He asked me if there are surgeons stand-by if something goes wrong during the operation and the patient needs an emergency operation.
Does anyone here know this? How safe is this procedure?
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You may want to inquire about available pain control options for both during and after the surgery.
There have been reports of severe pain during and after the procedure, although the amount of pain seems to vary directly to the amount of work done (the number of stents put into one's veins). A couple of stent patients reported having no pain. Some patients have needed Percocet while others got by with Extra Strength Tylenol.
Also, for some stent patients there seems to be a long recovery period, anywhere from two months to six months, but other patients report much faster recovery times.
Best of luck
And to be honest with you I think it is good that you have someone in your life who is offering concerns, it gives you a chance to look at it from a different perspective and make sure you understand what you are doing.
http://www.thisisms.com/ftopic-7318-0.html This is my regimen thread
http://www.ccsvibook.com Read my book published by McFarland Health topics
Are you still glad you had the procedure?Loobie wrote:Me and a few others have suffered proximal spinal accessory nerve damage during the procedure as the cath. has to go in the same sheath with that nerve. My shoulder has been screwed since July and probably will remain so for about 9 more months as nerves take an inch a month to heal. As far as I know that's the only complication other than the coumadin they put you on which is not part of the procedure, but rather the 'aftercare'. Obviously you don't want a bad bleed when your blood is thin. So it's not risk free, just very low risk. My shoulder is almost certainly not going to heal all the way, but it should somewhat.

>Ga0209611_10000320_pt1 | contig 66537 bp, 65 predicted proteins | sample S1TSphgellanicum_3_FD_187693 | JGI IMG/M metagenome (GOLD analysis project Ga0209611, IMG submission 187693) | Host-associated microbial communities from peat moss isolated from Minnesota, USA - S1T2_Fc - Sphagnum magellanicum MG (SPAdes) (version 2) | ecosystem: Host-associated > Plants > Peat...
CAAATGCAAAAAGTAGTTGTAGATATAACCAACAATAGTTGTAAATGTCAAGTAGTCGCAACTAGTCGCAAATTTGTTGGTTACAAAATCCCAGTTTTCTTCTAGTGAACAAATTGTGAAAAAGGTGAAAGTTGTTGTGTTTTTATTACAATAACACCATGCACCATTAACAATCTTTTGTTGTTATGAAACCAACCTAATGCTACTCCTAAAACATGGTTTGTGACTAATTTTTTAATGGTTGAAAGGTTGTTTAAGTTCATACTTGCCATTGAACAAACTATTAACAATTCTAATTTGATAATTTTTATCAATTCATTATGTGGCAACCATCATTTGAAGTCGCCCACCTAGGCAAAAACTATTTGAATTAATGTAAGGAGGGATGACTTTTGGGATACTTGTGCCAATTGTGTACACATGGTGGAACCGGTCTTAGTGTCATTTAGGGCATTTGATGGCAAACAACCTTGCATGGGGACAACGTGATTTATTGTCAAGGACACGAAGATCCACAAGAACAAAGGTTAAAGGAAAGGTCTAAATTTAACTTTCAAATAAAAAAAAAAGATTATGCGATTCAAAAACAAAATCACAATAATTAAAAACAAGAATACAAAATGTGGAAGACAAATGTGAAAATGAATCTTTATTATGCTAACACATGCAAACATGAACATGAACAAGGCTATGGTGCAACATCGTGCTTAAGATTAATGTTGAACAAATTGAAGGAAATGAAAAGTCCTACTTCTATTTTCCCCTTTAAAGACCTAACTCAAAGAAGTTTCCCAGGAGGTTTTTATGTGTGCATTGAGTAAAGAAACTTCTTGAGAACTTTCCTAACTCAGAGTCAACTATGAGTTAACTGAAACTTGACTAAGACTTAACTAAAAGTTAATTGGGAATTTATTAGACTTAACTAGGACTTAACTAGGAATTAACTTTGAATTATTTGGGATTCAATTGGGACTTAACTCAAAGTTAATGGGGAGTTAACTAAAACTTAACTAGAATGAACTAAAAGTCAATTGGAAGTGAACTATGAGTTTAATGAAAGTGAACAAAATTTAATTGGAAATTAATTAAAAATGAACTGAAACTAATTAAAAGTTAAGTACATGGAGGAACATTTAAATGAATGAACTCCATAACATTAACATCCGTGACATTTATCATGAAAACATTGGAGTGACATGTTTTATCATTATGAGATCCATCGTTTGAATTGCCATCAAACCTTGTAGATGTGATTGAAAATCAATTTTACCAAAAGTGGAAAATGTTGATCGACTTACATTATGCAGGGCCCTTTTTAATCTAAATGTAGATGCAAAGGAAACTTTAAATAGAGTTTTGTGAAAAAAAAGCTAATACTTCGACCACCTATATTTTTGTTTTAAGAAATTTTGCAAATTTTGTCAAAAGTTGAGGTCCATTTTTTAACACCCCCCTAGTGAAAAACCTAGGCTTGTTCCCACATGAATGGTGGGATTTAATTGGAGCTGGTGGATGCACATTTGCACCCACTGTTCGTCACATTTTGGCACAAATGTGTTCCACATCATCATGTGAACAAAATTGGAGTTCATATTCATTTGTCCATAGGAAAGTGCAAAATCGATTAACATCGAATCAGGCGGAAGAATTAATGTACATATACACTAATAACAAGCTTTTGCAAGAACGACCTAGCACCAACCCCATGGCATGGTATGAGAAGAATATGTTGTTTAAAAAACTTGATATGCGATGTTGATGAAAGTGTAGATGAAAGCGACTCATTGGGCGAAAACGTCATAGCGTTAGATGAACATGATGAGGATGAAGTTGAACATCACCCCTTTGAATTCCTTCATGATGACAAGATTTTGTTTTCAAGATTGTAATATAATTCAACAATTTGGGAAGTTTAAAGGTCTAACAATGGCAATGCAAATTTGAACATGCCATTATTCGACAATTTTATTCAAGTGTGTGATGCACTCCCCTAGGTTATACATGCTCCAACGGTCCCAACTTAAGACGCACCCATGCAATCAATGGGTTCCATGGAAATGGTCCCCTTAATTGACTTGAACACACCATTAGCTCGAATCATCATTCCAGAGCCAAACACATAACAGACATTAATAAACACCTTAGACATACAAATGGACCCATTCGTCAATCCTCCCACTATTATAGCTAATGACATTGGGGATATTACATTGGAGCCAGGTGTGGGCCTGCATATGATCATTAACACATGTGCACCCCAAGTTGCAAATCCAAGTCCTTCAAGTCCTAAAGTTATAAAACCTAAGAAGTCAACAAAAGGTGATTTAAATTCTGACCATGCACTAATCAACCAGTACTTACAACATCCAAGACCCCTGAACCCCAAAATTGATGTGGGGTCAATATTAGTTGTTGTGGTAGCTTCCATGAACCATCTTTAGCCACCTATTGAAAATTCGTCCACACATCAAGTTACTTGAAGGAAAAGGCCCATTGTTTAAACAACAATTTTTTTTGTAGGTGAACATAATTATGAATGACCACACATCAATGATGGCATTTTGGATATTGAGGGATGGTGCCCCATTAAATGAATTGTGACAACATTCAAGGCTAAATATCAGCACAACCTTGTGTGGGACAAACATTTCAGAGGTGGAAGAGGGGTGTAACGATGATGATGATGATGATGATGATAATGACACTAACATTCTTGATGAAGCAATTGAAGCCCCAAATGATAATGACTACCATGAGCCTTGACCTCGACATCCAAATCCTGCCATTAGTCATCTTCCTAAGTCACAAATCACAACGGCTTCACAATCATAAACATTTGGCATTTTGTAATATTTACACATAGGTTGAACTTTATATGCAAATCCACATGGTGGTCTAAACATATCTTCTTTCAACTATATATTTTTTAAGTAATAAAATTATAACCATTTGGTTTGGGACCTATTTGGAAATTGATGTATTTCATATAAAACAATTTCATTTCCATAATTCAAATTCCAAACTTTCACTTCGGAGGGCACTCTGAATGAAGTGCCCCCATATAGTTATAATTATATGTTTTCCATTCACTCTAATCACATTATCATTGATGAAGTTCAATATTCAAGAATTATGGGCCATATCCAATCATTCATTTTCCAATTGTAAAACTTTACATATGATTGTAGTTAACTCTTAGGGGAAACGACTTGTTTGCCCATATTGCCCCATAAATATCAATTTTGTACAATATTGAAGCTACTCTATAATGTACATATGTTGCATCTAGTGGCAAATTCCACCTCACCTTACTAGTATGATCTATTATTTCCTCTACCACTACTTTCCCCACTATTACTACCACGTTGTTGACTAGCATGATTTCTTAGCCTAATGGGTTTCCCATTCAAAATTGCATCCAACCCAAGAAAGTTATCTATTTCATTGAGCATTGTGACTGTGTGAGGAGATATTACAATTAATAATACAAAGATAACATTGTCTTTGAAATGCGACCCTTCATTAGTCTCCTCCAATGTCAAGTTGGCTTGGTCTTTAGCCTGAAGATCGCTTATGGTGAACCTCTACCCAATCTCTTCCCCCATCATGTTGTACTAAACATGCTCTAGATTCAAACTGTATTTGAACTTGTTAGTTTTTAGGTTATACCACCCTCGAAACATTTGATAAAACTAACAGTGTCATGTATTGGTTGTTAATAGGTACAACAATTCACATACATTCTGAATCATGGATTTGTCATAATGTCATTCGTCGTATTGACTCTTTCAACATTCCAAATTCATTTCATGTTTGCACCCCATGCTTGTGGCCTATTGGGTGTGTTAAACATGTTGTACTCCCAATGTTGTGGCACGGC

Actually, stenting in Katowice is performed by vascular surgeons. All two stenting procedures were not performed by myself, since I have experience mostly in open venous surgery. It was done by my colleague, Dr. Ludyga who is vascular surgeon, and with assisstance of another vascular surgeon.
Stenting of occluded vessels is currently a routine procedure. Yet, complications are always possible. It is very difficult to estimate complication rate for this new procedure. In a case of stenting of other veins the most common complication is the occlusion of stent with thrombus, but this is usually a consequence of stenting of a disesed vein (post-thrombotic). In MS patients veins are healthy, they are only either hypoplastic, or occluded by pathologic valve. Therefore thrombosis is unlikely. Other complications include mechanic fracture of a stent (resulting in reoclusion) - this can be managed by restenting or balooning. A migration of the stent is also possible, but it is very rare complication.
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